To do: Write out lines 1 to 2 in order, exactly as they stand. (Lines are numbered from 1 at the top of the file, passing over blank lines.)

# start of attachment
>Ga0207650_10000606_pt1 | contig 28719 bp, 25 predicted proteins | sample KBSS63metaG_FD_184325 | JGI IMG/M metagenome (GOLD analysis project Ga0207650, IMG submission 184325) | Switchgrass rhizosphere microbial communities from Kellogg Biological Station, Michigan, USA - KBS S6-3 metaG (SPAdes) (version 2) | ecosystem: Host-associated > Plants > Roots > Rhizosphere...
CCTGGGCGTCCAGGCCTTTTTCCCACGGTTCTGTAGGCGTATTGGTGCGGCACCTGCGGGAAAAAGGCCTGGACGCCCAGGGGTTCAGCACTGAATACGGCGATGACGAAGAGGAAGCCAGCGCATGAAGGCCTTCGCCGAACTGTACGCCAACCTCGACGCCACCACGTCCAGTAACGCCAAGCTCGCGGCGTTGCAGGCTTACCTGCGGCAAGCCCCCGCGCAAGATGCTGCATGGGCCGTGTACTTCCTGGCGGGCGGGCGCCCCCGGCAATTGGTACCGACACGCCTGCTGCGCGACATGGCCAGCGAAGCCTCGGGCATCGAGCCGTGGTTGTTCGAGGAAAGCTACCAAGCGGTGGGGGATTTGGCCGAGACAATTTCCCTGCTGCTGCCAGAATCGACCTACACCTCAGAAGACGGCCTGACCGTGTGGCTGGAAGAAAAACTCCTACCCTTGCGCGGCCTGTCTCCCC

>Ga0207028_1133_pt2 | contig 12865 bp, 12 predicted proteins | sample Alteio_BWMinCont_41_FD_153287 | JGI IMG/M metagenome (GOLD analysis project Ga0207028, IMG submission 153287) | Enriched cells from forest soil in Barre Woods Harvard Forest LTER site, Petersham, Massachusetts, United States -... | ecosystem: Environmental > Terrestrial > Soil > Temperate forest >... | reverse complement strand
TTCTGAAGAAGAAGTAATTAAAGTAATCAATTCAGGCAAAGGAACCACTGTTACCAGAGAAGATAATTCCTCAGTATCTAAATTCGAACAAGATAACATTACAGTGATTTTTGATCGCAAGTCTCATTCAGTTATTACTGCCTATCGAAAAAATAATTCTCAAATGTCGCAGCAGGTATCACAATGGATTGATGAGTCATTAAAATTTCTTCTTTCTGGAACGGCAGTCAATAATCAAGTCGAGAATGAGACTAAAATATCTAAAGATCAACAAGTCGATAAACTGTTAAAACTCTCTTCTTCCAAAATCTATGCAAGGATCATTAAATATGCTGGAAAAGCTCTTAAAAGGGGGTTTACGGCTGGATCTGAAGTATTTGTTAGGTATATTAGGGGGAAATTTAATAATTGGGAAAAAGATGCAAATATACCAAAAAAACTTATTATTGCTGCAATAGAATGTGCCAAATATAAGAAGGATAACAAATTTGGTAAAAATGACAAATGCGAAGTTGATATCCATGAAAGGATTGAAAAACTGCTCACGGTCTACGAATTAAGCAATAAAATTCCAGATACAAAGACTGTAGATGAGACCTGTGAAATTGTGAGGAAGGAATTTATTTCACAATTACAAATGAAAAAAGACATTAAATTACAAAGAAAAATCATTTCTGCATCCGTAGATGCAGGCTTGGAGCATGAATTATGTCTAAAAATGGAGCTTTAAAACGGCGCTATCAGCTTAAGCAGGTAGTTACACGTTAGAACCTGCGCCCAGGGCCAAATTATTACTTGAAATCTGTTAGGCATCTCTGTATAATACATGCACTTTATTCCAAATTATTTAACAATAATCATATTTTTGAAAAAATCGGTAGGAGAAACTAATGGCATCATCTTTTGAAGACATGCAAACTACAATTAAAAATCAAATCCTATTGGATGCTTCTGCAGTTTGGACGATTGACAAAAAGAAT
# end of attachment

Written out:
>Ga0207650_10000606_pt1 | contig 28719 bp, 25 predicted proteins | sample KBSS63metaG_FD_184325 | JGI IMG/M metagenome (GOLD analysis project Ga0207650, IMG submission 184325) | Switchgrass rhizosphere microbial communities from Kellogg Biological Station, Michigan, USA - KBS S6-3 metaG (SPAdes) (version 2) | ecosystem: Host-associated > Plants > Roots > Rhizosphere...
CCTGGGCGTCCAGGCCTTTTTCCCACGGTTCTGTAGGCGTATTGGTGCGGCACCTGCGGGAAAAAGGCCTGGACGCCCAGGGGTTCAGCACTGAATACGGCGATGACGAAGAGGAAGCCAGCGCATGAAGGCCTTCGCCGAACTGTACGCCAACCTCGACGCCACCACGTCCAGTAACGCCAAGCTCGCGGCGTTGCAGGCTTACCTGCGGCAAGCCCCCGCGCAAGATGCTGCATGGGCCGTGTACTTCCTGGCGGGCGGGCGCCCCCGGCAATTGGTACCGACACGCCTGCTGCGCGACATGGCCAGCGAAGCCTCGGGCATCGAGCCGTGGTTGTTCGAGGAAAGCTACCAAGCGGTGGGGGATTTGGCCGAGACAATTTCCCTGCTGCTGCCAGAATCGACCTACACCTCAGAAGACGGCCTGACCGTGTGGCTGGAAGAAAAACTCCTACCCTTGCGCGGCCTGTCTCCCC